If you study the very best tennis players to ever play the game you will notice a number of distinguishing similarities. They are all without exception smart players. I don’t mean just making smart shots at the right time during a match, although that’s also very important. I’m talking about a different type of “smarts”, the kind that only comes from years of experience and good coaching.
Many individual skills comprise the complete player. The most obvious are the ability to hit the ball with power and direction. But maybe you’ve noticed over the years some very big servers and groundstrokers have won a few tournaments but haven’t been around for the long run. Why is that? Their opponents learn to adapt to their game relatively easily and then just outthink them on the court. Let me give you an example from another sport to illustrate this. In professional baseball the pitcher that only has a fastball, even if it’s 100 mph will eventually give up hits to a lot of batters. Speed is something you can prepare for, it’s just all about timing your swing. Once you get that timing down, and because there’s no spin on the ball to make your timing difficult, you will see many batters can hit homeruns off of these one-pitch pitchers. It’s the same thing with tennis, the player that just tries to hit everything with power, whether it’s the serve or groundstrokes will eventually have a difficult time of it.
This is an advanced drill designed to separate players at the higher levels. It assumes an already elite level of groundstroking and serving. These types of drills force the mind to consider multiple signals at once and then react to them.
Take a hopper full of tennis balls and set them up at the baseline of the court. A typical hopper will hold 75 to 100 balls.
Use a black or red marker to write a number on the balls that is easily read. Example: a large #4 OR #7 etc.
Stage 1. Have the coach feed balls to the baseline alternating to the forehand and backhand. The tennis player tries to see the number on the ball as they hit it and calls out that number to the coach. It’s not really important that they get the number correctly; it’s the fact that they are looking for it and trying to concentrate enough on it to read it.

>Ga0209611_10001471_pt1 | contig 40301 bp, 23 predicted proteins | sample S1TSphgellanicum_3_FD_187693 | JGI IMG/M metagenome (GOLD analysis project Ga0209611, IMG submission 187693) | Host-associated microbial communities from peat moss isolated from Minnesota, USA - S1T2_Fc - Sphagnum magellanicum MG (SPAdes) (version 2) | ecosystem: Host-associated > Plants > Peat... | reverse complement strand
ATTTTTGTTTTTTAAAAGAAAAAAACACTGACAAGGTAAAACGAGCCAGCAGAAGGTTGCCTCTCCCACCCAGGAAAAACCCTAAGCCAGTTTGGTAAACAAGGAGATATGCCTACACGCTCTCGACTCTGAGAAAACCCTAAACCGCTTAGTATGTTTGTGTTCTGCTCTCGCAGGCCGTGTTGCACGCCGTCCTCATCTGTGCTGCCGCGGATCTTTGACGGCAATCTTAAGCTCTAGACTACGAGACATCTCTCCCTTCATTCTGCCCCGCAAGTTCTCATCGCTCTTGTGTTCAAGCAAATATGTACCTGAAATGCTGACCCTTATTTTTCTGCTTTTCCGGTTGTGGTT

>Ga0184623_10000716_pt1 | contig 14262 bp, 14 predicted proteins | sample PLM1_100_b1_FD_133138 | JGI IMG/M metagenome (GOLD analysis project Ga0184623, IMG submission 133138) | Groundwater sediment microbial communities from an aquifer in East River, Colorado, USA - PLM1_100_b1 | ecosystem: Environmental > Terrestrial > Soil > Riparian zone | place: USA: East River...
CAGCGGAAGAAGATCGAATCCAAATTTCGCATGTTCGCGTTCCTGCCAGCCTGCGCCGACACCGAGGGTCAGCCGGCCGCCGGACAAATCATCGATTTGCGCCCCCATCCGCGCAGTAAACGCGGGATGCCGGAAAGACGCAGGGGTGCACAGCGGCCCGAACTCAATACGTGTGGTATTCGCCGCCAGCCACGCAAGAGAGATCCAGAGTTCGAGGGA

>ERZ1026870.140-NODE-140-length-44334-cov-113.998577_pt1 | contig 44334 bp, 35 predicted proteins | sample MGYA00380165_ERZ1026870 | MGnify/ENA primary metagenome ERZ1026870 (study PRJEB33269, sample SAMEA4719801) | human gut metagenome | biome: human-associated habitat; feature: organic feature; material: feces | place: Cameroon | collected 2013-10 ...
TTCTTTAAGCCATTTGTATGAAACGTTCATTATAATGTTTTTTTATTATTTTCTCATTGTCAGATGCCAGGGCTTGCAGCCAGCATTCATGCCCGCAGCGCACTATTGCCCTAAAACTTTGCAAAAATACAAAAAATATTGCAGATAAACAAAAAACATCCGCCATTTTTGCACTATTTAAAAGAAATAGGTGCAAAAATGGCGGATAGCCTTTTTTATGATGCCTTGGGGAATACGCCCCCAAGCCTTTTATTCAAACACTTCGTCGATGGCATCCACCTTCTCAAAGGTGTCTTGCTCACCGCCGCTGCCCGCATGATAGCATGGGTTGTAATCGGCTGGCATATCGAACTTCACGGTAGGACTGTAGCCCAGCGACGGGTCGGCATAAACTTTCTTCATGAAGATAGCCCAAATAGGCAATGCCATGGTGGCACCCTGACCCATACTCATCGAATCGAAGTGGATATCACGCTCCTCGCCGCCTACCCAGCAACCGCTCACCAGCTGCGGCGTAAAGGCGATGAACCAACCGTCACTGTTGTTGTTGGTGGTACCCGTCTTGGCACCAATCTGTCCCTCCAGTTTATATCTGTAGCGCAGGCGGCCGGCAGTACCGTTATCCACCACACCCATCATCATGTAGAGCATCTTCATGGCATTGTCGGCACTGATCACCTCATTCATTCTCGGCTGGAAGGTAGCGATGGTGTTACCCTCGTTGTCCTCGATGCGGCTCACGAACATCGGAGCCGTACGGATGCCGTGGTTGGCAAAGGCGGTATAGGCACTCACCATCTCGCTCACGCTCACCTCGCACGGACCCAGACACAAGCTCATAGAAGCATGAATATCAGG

Stage 2 of this drill is the coach continues to feed balls to the baseline alternating forehand and backhands but also now calls out the shot to be made. Start with just random calls of crosscourt, down the line and lob. The player continues to call back the number on the ball as they hit it back according to the shot the coach has called out. Note: Coach, don’t call out the shot you want the player to make until the ball you’re feeding to them has crossed the net. The idea is to get them to react to shots without too much pre-warning.
Stage 3 builds upon the previous stages. Now the coach tells the player to hit topspin, backspin, crosscourt, down the line, lob or any number of other shots they want to see. Again the player calls out the number on the ball as they hit it. Note: Coach, again call out the shot you want the player to make as the ball you’re feeding the crosses over the net. For variety you can now pick up the pace and location of the balls you feed to the player.
You can make it easy for yourself or your coach by automating the whole feeding process using a programmable ball machine.